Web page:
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Improving Effectiveness of Immunotherapy in Treating Cancer

By BCRF | November 16, 2016

Making tumors respond to new treatments

Immunotherapy—one of the most exciting fields of research today—shows promise in treating cancers such as metastatic melanoma, lung, bladder and possibly breast cancer, but not everyone responds. When immunotherapy works, it works well, according to Dr. Taha Merghoub and colleagues at Memorial Sloan Kettering Cancer Center. Drs. Merghoub, Wolchok and colleagues recently published new research that reviews why some patients do not respond to immunotherapy and potential discoveries that aim to improve response rates.

Cancer immunotherapy involves harnessing a patient’s own immune system to attack cancer cells. Scientists have known for more than a century that the immune system can detect and kill cancer cells, but the challenge has been how to unmask tumor cells and make them visible to the immune system. In this work, Dr. Merghoub and colleagues showed that some tumors recruit special cells (tumor-associated myeloid cells) that can prevent the immune system from attacking the tumor cells. They then showed that the drug, called IPI-549, was able to reduce the number of these cells and make these tumors more responsive to immunotherapy. Recent major discoveries in immune-targeted therapies are leading the way in a new era of cancer immunotherapy and clinical trials are ongoing in different cancer types including metastatic breast cancer.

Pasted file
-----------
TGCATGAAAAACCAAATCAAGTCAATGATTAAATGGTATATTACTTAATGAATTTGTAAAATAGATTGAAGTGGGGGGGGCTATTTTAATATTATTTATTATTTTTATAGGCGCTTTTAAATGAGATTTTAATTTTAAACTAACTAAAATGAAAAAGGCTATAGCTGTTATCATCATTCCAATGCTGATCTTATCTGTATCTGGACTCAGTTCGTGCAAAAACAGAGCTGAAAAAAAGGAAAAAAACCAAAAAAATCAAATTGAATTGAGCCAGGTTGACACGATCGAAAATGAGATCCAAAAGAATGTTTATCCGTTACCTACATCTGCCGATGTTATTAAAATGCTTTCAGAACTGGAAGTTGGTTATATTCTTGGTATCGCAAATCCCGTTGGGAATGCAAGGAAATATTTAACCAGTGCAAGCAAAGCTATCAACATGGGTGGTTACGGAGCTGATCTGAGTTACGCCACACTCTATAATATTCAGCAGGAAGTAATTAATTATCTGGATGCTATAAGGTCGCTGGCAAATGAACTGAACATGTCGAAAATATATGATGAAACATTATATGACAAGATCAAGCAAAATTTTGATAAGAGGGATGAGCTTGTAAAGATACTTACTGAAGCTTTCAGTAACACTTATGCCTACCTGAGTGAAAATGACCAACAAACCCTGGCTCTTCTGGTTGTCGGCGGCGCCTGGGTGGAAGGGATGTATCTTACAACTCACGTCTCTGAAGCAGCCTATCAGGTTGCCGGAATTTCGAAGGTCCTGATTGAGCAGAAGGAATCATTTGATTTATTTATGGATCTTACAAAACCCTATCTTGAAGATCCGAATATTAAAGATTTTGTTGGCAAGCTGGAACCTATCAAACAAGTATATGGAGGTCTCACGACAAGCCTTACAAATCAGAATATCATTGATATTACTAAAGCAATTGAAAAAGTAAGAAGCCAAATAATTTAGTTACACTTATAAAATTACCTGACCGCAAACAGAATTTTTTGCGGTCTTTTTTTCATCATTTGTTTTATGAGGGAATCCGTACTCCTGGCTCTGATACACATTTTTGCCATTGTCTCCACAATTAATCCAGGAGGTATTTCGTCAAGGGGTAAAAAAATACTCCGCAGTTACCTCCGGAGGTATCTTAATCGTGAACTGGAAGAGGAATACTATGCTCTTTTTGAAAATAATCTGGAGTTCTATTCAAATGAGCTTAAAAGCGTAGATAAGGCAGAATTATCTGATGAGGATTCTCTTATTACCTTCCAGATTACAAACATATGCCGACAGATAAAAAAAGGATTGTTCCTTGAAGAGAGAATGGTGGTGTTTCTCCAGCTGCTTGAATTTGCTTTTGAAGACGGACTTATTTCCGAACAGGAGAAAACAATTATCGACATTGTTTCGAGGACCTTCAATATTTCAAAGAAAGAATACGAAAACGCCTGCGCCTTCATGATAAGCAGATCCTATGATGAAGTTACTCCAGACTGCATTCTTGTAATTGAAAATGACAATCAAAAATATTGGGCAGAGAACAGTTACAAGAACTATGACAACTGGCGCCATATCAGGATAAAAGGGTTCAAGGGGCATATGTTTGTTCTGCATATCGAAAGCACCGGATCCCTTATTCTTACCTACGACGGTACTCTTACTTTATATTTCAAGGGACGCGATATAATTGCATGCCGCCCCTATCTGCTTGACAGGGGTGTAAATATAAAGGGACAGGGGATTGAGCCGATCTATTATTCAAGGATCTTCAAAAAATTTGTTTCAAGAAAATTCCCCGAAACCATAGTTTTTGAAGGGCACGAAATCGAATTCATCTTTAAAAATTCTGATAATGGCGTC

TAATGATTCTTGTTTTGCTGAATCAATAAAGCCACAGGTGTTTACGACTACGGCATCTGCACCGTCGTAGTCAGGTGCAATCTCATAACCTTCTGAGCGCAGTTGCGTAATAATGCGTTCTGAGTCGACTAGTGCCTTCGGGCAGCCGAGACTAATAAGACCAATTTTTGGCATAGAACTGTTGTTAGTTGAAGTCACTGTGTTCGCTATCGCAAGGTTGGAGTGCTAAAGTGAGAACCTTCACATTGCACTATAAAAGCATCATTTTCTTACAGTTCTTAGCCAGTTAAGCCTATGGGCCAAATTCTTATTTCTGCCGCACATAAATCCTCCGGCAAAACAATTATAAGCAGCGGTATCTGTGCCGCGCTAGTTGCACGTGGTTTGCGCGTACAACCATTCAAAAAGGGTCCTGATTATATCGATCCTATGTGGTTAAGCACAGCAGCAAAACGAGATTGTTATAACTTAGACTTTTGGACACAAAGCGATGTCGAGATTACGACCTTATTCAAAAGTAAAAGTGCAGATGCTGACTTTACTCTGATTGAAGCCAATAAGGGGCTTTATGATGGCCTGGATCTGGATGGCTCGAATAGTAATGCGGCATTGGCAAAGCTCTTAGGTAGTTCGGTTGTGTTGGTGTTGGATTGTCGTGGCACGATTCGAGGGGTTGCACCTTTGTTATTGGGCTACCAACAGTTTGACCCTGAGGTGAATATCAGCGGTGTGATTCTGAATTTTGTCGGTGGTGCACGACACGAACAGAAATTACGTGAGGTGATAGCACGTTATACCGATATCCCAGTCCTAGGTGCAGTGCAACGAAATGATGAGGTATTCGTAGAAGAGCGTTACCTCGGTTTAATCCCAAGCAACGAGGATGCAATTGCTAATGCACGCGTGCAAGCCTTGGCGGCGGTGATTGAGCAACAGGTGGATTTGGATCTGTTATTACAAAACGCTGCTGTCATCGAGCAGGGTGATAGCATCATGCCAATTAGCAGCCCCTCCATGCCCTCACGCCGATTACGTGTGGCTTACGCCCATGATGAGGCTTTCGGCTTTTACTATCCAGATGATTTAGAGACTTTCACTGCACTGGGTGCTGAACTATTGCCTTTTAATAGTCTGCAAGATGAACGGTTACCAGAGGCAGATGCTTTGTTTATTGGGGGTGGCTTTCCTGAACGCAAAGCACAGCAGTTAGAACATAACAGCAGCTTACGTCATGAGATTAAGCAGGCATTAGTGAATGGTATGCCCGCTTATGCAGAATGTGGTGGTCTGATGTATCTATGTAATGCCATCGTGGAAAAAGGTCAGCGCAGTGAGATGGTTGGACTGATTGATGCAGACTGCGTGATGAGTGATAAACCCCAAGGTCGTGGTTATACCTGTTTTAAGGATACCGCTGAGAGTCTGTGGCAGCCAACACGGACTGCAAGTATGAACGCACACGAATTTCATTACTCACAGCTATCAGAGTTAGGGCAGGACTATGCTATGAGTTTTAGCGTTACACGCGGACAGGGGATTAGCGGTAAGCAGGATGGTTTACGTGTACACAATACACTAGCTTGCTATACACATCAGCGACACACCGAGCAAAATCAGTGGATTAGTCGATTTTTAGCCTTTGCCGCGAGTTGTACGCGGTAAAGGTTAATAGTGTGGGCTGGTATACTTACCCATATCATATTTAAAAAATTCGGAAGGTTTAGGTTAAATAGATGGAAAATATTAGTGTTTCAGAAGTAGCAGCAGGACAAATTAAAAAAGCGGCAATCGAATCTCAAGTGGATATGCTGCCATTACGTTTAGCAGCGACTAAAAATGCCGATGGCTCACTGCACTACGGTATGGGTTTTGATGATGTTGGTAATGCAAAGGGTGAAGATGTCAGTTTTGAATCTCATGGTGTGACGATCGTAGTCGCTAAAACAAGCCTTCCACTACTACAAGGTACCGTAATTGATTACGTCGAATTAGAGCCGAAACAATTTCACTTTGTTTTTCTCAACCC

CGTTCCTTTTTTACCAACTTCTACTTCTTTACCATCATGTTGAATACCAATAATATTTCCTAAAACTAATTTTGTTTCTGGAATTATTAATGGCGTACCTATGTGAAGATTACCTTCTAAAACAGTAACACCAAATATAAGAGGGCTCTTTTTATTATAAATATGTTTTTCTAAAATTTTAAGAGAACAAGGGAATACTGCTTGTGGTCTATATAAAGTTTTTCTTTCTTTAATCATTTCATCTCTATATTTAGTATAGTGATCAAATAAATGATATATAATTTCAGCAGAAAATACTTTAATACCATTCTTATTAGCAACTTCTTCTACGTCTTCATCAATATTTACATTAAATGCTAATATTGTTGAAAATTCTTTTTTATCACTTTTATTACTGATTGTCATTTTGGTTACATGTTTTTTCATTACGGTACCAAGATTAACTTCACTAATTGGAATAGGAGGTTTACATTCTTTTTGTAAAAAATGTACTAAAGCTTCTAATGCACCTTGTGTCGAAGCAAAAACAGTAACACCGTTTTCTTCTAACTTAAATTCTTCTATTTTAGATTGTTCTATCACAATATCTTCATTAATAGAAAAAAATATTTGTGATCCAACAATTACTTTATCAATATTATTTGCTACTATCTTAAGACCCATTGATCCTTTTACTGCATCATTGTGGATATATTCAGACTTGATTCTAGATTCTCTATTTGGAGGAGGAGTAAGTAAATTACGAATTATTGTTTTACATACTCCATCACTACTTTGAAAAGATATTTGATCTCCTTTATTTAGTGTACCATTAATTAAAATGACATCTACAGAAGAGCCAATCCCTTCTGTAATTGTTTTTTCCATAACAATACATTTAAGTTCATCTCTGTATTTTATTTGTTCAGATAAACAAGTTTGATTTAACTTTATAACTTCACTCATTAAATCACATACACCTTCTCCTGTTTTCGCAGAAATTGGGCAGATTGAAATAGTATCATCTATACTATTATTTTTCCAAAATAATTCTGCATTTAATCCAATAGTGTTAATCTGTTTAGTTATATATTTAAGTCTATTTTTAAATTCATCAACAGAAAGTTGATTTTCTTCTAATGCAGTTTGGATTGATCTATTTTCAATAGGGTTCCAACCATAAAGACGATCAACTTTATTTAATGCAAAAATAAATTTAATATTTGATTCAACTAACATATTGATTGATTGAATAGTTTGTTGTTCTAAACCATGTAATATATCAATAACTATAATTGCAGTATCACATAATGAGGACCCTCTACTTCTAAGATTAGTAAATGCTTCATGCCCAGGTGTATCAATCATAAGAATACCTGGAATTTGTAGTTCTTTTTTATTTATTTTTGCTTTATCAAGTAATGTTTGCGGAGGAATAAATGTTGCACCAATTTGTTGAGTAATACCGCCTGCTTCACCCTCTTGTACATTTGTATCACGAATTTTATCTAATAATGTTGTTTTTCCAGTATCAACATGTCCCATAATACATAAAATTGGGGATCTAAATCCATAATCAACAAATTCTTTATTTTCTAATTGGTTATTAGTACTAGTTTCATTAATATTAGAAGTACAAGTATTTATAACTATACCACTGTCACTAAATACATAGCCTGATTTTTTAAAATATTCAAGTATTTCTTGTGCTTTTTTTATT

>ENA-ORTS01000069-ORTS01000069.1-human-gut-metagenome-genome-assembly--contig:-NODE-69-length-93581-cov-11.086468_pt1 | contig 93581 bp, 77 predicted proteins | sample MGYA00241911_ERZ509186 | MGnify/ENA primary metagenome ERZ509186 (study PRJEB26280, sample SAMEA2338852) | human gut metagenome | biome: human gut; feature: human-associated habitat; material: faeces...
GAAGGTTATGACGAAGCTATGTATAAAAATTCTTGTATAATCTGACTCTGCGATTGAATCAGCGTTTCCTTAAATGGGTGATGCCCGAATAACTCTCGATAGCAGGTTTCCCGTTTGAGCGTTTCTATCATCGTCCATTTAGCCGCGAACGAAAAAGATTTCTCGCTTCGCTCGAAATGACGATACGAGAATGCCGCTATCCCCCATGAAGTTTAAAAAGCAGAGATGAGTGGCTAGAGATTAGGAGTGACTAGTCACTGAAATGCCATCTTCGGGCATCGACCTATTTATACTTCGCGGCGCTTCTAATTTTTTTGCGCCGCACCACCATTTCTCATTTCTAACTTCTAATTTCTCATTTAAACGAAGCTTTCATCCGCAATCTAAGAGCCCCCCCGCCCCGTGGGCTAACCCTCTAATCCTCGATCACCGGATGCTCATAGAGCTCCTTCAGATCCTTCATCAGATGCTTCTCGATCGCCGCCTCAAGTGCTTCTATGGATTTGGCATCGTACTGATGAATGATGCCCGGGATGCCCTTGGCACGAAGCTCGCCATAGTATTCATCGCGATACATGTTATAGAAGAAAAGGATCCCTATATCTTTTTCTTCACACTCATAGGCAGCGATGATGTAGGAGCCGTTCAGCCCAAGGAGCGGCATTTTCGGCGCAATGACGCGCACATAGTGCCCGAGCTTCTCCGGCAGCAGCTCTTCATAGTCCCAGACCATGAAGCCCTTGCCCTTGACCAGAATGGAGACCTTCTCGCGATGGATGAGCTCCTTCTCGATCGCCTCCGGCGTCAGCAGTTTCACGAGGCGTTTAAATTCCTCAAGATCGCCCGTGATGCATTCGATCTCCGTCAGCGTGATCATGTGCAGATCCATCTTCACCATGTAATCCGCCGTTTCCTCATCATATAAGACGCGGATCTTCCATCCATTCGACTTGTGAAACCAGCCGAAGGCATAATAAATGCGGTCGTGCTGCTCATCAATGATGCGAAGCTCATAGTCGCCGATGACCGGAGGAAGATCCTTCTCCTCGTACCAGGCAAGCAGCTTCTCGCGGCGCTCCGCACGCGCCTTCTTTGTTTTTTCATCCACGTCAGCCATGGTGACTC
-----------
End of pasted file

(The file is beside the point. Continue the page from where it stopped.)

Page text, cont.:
BCRF is investing $6.5 million in immunology-related projects this year. In addition to Drs. Mergoub and Wolchok, BCRF investigators studying immunotherapy include Karen AndersonMary L. (Nora) Disis, Susan DomchekElizabeth JaffeeAnnette Khaled, Silvia Formenti, Sandra Demaria, Robert Vonderheide, and others. The studies aim to identify immune biomarkers that can ultimately be used to predict treatment response and new targeted and combination therapies that will hopefully lead to better outcomes in breast cancer. 

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